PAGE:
After a pleasant and plenteous lunch, Martin Hepp introduced the GoodRelations ontology, designed for representing the semantics of e-commerce, thus enabling much faster and more accurate matches of offers and requests. He reckons that a very large proportion of GDP — perhaps over 50% — can be accounted for as involved with commercial matchmaking, which becomes quite plausible when you consider that it must include marketing, advertising, etc. Hence it is clear that improvements here can have a huge positive effect on an economy. Martin was one of the explicit advocates of RDFa, and the systems he helps to facilitate use RDFa.
Then came the well-known-to-us Andy Powell (one of the very few I knew there) telling a well-illustrated “long and winding road” story of how Dublin Core has related to RDF, in the process trying to balance the enthusiasm of the Semantic Web evangelists against the cataloguing librarians who were not at all so sure. He introduced the amusing Southampton blog post describing a new Batman antihero, “the Modeller”, which I hadn’t seen before…
Challenges that he pointed out include the fact that modelling is hard, and that models have to gain recognition and consensus within a community before becoming useful. This fits in well with my recent emphasis on the processes supporting consensus in conceptual modelling, as a precursor to standardisation.
John Goodwin went into more detail about the Ordnance Survey’s “OpenData”, exposing for free the small-scale map geographical data of the country, though keeping the large-scale detail to sell. New to me. But some fascinating challenges came up for discussion. How does one relate, and keep track, of geographical entities that may both change their names, and have subtly different meanings in different contexts? “Hampshire” was used as an example (does it include the Isle of Wight, Bournemouth, or even Southampton?) Even more interestingly, he is looking at building up a vernacular gazetteer, for example to help emergency services locate places referred to by local people under the names they actually use.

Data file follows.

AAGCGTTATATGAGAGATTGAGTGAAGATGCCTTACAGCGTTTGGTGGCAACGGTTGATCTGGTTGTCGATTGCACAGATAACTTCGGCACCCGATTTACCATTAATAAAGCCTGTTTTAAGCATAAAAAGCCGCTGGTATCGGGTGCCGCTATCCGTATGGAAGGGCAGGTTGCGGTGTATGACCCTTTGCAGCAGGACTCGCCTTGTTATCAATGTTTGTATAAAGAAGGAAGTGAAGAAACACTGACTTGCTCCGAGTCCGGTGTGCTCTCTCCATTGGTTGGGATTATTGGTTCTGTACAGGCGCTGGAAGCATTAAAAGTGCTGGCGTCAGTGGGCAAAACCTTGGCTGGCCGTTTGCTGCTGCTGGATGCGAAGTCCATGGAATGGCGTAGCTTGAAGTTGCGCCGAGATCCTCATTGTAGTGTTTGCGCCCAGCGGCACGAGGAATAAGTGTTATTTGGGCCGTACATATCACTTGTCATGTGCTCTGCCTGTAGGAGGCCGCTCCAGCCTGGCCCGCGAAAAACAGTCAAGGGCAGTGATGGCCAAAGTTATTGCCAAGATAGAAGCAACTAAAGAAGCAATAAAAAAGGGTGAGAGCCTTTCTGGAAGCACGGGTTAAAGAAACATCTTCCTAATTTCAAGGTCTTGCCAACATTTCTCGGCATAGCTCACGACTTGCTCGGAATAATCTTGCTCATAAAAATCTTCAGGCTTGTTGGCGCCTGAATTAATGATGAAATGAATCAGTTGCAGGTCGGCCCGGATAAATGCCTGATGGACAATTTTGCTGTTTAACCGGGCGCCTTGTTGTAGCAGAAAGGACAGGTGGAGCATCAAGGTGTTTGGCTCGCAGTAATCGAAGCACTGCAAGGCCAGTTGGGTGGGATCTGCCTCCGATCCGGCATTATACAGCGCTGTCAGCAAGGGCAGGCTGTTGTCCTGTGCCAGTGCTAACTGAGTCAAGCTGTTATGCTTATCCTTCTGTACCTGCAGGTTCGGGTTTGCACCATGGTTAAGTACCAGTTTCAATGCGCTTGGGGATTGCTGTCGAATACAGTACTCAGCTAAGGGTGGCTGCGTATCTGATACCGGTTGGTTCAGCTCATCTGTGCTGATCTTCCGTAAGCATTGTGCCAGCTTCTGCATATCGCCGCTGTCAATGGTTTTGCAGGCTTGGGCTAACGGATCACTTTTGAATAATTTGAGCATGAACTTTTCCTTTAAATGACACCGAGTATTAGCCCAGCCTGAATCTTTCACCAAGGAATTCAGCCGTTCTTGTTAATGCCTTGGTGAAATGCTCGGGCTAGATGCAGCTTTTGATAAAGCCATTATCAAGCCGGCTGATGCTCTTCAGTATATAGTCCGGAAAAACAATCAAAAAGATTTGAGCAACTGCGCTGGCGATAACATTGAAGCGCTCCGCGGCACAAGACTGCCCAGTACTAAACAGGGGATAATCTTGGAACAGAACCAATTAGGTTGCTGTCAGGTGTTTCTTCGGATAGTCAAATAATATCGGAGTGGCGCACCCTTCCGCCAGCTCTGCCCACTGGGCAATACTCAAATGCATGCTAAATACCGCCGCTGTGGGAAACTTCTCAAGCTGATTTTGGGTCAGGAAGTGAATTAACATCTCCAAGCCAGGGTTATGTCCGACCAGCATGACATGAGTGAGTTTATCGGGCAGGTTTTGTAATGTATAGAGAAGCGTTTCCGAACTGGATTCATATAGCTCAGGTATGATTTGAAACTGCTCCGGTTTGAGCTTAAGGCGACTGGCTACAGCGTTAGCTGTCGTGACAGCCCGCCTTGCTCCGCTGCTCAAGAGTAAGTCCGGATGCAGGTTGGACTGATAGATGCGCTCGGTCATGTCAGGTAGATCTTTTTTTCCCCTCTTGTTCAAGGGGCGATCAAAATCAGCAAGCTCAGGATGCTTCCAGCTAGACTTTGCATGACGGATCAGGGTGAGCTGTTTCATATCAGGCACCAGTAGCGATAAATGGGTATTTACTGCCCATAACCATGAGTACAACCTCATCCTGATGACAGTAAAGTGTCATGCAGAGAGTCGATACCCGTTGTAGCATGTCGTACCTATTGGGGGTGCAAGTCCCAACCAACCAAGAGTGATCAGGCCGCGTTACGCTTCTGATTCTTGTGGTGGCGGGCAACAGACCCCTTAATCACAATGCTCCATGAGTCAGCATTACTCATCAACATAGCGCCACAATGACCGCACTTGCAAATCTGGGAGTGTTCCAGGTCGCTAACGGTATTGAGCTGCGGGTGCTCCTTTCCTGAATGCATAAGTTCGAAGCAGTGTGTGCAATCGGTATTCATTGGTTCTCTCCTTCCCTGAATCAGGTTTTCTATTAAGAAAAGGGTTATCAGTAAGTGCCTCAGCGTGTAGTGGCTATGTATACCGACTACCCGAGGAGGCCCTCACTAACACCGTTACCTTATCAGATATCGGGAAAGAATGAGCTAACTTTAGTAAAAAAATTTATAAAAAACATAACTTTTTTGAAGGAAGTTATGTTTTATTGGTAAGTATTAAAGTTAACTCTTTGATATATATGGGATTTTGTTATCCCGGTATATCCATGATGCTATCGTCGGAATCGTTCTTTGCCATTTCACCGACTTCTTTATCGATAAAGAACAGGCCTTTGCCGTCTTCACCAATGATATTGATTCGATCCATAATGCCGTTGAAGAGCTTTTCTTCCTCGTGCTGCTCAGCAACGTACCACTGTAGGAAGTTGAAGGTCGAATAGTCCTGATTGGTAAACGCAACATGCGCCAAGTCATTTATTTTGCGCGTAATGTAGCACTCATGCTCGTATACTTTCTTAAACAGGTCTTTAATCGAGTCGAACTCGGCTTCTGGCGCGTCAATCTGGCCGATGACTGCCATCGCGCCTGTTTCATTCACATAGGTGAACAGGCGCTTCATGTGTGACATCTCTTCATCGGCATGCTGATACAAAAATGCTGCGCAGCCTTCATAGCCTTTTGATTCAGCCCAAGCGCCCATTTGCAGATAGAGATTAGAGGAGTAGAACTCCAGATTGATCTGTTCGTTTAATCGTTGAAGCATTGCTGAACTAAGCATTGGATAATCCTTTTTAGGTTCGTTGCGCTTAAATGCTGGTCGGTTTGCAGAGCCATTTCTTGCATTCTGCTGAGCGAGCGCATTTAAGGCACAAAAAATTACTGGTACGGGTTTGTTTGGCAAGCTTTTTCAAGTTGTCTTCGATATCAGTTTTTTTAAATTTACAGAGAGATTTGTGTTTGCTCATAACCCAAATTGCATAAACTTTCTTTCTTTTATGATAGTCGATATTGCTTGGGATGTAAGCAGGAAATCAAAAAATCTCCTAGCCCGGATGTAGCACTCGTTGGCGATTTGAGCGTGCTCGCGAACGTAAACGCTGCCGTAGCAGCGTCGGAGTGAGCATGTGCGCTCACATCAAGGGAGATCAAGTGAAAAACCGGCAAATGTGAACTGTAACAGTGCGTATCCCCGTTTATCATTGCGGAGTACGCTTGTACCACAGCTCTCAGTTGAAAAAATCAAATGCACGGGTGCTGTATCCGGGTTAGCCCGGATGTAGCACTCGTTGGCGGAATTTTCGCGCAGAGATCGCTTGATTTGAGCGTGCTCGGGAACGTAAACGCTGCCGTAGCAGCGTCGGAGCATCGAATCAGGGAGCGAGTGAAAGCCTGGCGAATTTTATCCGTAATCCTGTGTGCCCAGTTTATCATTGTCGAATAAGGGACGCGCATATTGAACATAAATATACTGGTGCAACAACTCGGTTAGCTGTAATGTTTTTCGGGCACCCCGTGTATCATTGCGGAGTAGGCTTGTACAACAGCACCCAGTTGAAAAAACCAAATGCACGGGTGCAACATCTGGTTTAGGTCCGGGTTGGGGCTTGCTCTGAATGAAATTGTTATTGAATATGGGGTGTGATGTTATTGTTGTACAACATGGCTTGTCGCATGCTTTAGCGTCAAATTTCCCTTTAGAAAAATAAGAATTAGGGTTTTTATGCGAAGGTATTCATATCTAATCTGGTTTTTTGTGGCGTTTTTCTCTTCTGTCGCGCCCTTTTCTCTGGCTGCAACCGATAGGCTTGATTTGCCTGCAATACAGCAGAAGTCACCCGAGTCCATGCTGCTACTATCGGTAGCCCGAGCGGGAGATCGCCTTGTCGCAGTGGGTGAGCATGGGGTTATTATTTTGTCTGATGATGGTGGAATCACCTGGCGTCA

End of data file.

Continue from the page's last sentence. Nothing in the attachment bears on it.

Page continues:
The other co-sponsor of the event was punkt. netServices from Austria. Andreas Blumauer demonstrated their “PoolParty” system, which certainly looked clever enough, and includes a “corporate ontology” similar to the idea I was advocating for CETIS a while back, in connection with the topics that we have on our web site and blogs. Is it really that easy, I wondered?
The most esoteric presentation was reserved to the final spot. Bernard Vatant of Mondeca explained how there is more than the concept-centric SKOS to his ideal of linking data. Not just the Semantic Web, but the Semiotic Web… He would like to complement the representation of concepts with an explicit representation also of terms themselves. Give the terms their own URIs, make statements about them, don’t just include them as bare literals. Why exactly, I wondered, other than theoretical rigour, or the motive to include the discourse of semiotics (etc.)? If I had a few hours with him some time, I’d really like to bottom this out in conversation, partly to follow my bent towards relating to as many different conceptual starting points as I can.
The networking was valuable. As well as querying Nigel Shadbolt and Antoine Isaac, I caught up with some people I came across some time ago from Metataxis, asked some of the many BBC people there about skills and competences, and at least made one contact interested in linking personal data. (Colleagues are of course very welcome to ask me more while the memories are fresh.)